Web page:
FDQ: What Comes after 7 Wonders?


Here at iSlaytheDragon, we sometimes receive correspondence from our readers (which we love!). Usually we handle these letters on our own and no one’s the wiser, but we thought this question would be a good one to bring to our readers. Gawie from South Africa writes:

I’m the only one in my circle of friends and family who REALLY REALLY enjoys board games. I’m always trying to twist their arm to join me for a game. 7 Wonders has really solved a lot of my problems because people actually don’t mind playing with me, since it’s fun and short. However, I agree with you that some variety is needed – not game after game of 7 wonders all the time. Is there another board game that’s as family friendly as 7 wonders that you would recommend?

Help Gawie in the comments!

@FarmerLenny answers:I’m surprised you say your family and friends don’t enjoy games that much, yet you call 7 Wonders “family friendly.” Your friends and family must be nearly there!
I don’t know how many players you hope to get involved, but the games I’ve seen have the best success are Settlers of Catan (which I’m bored of, but it’s popular for a reason) and Ticket to Ride. Settlers of Catan can play three or four (there’s an expansion to accommodate up to six players, but really, I’d start with the three- or four-player game), and Ticket to Ride can play up to five. Personally, Ticket to Ride is my go-to game for nongamers because each turn players only have one choice to make, so the game moves along quickly. Every person can make progress on a turn (unlike Settlers, where bad dice rolls can work against you and bad initial placement can hamper you), and as people get more into the game, they can play more aggressively. These are both for smaller crowds, but they’re great.

If you’re looking for a game that can accommodate the same crowd as 7 Wonders, some great family games  are For Sale (up to six), Pit (up to eight), Incan Gold (up to eight), and Bohnanza (my family’s favorite, and it can fit seven). For Sale, Pit, and Incan Gold are super quick, but everyone I’ve taught them to loves them. These games are not as deep as 7 Wonders, though, and people will probably tire of them quicker. Bohnanza is a bit longer, but it really is a great game with lots of interaction. And if my family is any indication, they can play this one over and over and not get tired of it.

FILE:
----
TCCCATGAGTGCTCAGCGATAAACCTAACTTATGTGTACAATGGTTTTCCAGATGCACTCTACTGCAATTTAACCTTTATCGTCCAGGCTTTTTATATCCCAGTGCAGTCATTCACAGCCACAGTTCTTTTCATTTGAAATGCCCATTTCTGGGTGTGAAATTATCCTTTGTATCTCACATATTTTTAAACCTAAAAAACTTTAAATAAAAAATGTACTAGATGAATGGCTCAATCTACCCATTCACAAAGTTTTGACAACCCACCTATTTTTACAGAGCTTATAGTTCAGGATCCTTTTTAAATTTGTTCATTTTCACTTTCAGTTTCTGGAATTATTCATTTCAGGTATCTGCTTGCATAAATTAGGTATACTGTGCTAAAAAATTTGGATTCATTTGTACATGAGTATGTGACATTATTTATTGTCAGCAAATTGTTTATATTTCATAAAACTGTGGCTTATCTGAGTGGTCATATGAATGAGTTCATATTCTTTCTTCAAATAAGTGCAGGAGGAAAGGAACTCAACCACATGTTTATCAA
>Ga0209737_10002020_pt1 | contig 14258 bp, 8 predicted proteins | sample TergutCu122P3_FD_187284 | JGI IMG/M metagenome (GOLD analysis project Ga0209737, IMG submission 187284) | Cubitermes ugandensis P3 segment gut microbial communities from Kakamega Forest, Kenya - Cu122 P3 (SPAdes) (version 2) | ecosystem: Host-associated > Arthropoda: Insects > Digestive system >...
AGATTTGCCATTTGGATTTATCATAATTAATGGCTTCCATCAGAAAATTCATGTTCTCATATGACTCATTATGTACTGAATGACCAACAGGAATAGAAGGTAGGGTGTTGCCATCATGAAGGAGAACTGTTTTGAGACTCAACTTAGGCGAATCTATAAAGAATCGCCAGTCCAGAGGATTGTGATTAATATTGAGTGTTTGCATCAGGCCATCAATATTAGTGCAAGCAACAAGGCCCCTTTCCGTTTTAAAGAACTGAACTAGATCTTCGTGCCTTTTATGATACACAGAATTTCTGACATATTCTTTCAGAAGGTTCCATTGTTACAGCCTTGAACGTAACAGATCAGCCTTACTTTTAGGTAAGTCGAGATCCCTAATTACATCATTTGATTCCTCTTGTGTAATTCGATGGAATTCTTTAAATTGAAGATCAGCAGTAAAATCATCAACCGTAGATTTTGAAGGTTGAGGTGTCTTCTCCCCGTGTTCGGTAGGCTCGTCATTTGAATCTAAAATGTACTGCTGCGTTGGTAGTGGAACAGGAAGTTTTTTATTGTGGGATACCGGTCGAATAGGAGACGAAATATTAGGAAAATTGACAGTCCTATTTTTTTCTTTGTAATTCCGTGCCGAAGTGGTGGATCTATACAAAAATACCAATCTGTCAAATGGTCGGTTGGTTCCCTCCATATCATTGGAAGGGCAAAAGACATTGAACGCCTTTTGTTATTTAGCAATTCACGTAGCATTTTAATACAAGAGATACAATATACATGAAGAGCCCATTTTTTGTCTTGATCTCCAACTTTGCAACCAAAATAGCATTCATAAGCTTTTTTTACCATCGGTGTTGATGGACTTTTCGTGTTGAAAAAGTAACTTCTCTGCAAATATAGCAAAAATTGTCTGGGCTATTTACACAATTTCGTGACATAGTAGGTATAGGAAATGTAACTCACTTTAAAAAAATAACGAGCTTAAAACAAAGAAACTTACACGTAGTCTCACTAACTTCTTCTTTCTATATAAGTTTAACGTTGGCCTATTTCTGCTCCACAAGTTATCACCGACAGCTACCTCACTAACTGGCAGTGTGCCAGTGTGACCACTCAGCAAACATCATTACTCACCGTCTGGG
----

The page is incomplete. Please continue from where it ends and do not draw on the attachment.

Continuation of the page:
@Futurewolfie answers:I’ve had the most success with Ticket to Ride.  While my family is willing to try games that I bring, TtR is one of the few they’ve actually ASKED for.  Kill Dr. Lucky was also a success, and that game holds up to 7 players – but it can last 1-1.5 hours.

The Resistance is another game popular with my family.  It takes up to 10 players, plays very short (about 30mins), doesn’t have a lot of rules to remember, and is one of the few games that can be played leisurely around a living room instead of at a table.  (Leisurely in the sense that people can sit back in a comfortable chair).  It takes a bit for people to get used to the concept, but once they do it’s easy for everyone to stay involved.

Other than that, it’s almost more of an art than a science getting your family to play games. Just remember that not everyone has to be a gamer to enjoy games, and not everyone will enjoy your favorite games.  Getting your family to play requires patience.  You’ve got to regularly bring up the idea of trying new games but not be overly pushy – people are a lot less likely to enjoy a game if they’re forced into it.  When introducing a new game, focus more on helping them enjoy the game than trying to win – crushing defeats discourage repeat plays.  Even if you have to sacrifice some of your fun the first few times, in the long run it will work out better for you when your family can enjoy a wider variety of games.

I'll try anything once, but my favorite games are generally middleweight Euros.

Discussion4 Comments

  1. Consider Small World. It’s design and rules are quite simple, has a high replayability factor, suits 5 players, and is on the lighter side. However, it does involve frequent and direct interaction. If that’s not your family and friends’ thing – then maybe Zooloretto? It’s not as high on the replayability factor but just as family friendly regards game play and rules – good to bring out at a modest frequency.

  2. What about Carcassonne? Extremely easy to learn, not much to keep track of during play, can support a good number of people, and doesn’t take too long once people know what they’re doing. It worked pretty well with my parents, anyway.

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